By SYLVIA WEINSTEIN
This is a song written by my friend Jack:
If you see me sitting with a teardrop in my eye, it’s just a memory passing by
And if you see me walking and I don’t say hello it’s just a memory that I know
Time goes fast, time goes slow, it’s always been that way
Changes come and changes go, and there’s really nothing else to say
Life’s been good, life’s been sad, life’s the best thing I’ve ever had
And I’m thankful for the memories of my mind.
Jack is a retired San Francisco “Muni” bus driver who has raised four sons and nursed his wife, who died of cancer. He would be the first to say he’s no different than millions of other working-class people who just do what they think is right and necessary-and he is right.
But that is what gives the working class their edge and their will to struggle. Many workers are artists whose work we will never see or hear. They do it between going to work, shopping, and cleaning the house. They do it to take their mind off bills and jobs and to expand the beauty that is in their mind.
That’s why they go to see science fiction movies or to watch Miss Marple uncover the killer. It gets them away from everyday labor on the job.
Their boss owns their body on the job, but after work their mind is their own to create music, paint on canvas, photograph scenes that appeal to them, or tinker around with wood and nails.
The working class also has the ability to create a society where everyone will be an artist, a scientist, clean up the environment, or create educational centers for everyone, young and old.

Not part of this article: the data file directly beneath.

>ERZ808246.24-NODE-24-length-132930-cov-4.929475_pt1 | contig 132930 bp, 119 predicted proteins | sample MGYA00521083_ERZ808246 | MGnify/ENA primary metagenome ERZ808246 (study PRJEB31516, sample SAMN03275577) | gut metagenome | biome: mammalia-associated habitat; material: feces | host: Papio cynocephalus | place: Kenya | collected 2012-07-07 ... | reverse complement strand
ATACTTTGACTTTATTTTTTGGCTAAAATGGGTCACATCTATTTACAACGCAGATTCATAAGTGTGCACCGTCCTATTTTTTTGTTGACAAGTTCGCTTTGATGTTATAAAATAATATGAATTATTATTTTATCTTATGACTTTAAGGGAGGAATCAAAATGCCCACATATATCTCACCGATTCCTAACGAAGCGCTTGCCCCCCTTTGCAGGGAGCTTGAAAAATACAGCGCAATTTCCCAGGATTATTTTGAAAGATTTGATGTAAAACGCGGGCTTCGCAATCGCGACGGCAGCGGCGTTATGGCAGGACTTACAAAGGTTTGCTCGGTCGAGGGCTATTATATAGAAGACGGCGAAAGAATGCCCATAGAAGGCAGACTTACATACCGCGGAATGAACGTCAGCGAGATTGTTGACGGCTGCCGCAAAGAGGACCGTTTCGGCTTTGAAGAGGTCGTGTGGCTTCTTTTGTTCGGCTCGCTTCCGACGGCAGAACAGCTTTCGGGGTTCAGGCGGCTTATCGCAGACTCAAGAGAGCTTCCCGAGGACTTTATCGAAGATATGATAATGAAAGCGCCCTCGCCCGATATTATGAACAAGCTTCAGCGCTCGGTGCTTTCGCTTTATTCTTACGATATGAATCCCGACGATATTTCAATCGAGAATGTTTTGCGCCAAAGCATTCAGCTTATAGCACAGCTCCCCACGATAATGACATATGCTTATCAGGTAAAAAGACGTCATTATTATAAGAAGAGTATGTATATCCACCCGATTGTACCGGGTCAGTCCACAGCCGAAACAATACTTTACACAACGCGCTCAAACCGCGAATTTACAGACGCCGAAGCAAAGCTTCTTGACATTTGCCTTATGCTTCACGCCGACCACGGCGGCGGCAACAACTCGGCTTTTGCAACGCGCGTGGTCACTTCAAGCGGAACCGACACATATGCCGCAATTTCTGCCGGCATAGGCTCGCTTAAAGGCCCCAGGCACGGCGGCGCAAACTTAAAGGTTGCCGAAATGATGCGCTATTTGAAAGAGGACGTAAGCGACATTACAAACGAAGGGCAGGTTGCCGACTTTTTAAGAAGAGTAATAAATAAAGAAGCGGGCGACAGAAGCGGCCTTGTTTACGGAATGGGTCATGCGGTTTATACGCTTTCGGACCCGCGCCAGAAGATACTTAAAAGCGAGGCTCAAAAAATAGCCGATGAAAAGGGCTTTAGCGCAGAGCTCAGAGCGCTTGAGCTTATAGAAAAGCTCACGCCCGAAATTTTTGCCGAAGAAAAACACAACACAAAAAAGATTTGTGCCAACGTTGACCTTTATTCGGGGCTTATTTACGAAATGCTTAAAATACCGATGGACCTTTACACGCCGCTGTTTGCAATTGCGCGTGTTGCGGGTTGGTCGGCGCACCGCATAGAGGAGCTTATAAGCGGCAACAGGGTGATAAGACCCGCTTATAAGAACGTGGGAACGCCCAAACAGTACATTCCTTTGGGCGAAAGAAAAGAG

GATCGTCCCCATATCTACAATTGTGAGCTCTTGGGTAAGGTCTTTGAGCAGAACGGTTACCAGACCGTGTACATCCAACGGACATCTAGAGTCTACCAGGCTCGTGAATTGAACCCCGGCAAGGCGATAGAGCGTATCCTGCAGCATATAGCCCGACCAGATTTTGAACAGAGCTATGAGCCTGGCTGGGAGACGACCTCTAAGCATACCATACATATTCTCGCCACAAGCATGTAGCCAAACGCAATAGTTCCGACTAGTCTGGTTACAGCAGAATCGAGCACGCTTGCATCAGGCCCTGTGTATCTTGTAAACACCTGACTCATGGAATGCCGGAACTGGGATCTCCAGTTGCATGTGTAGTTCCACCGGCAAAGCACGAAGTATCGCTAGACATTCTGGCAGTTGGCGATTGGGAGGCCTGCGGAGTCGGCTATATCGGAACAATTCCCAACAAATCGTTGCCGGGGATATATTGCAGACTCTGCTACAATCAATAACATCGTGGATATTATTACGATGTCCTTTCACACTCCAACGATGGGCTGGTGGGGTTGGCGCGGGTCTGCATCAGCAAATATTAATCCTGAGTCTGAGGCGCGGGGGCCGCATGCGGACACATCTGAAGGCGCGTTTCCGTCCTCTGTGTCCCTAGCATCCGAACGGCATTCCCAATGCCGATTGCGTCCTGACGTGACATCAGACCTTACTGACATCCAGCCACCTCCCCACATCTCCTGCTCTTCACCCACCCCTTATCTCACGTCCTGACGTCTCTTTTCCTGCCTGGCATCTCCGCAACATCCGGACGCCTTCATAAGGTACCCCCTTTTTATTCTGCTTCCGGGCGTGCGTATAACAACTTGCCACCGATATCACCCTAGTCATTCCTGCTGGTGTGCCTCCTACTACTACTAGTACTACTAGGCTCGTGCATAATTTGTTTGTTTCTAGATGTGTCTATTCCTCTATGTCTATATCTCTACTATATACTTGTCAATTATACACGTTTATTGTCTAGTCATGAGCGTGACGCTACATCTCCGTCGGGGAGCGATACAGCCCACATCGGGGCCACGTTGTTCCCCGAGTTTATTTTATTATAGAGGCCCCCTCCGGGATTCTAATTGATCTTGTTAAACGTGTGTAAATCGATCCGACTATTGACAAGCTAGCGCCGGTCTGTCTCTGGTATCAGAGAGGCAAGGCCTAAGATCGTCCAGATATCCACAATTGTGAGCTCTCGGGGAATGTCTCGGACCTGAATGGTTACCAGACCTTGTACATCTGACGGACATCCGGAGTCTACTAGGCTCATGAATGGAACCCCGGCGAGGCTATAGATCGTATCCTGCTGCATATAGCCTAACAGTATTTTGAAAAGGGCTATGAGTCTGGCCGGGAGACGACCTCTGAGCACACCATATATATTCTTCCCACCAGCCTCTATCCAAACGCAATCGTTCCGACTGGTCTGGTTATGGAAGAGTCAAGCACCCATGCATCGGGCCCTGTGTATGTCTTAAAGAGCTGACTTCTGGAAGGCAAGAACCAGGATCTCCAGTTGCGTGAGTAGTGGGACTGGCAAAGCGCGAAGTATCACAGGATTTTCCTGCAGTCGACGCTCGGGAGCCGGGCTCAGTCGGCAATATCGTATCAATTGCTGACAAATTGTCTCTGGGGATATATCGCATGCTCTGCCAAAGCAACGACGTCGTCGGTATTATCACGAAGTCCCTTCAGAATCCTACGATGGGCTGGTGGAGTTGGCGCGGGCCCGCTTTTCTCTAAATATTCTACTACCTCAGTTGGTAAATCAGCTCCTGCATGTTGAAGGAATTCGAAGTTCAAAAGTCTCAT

We are coming up on the Fourth of July, the day we celebrate our independence. It came out of a revolutionary army made up of shipbuilders, iron workers, shoemakers, farmers, longshoremen, carpenters, etc. Oh yes, and flagmakers.
Unfortunately, that revolution traded the tyranny of the monarchy for the tyranny of the capitalist class. It was an unfinished revolution as far as the working class was concerned.
Certainly it was not a step to freedom for the African American slaves in this country-who remained slaves until the Civil War, and then were forced into economic slavery.
Workers not only have the ability to make music, poetry, and art; they also have the remarkable ability to change the course of history, to fling themselves into battles that bring them closer to freedom.
Garment workers marched in the streets for the eight-hour day and for safer working conditions. Millions of workers, male and female, marched to end child slavery in the sweat shops of the capitalist class. Hundreds of thousands of women marched in the streets for the right to vote.
In the 1930s, women and men workers joined together to fight for union rights. In San Francisco and Minneapolis the working class brought the capitalist class to their knees. The battle cry of “solidarity” became the lance that pierced the hearts of the ruling class.
In the ’50s, it was Black youth who marched against Jim Crow in the South. The African American struggle cleared a path for Northern civil rights and for students at colleges throughout the country to fight for free speech and the right to organize on the campus.
The Vietnam War gathered all of these different groups-young, old, Black, white, Hispanic, male and female-into a fight which resulted in the end of that imperialist war. Whenever workers have fought for their rights it has resulted in the expansion of the rights of everyone.
The next struggle is for workers everywhere to end this system of exploitation and unjust wars. Only they can create a society where every individual can bring all of their ability to build a better world for all. Solidarity is the glue that can make it work.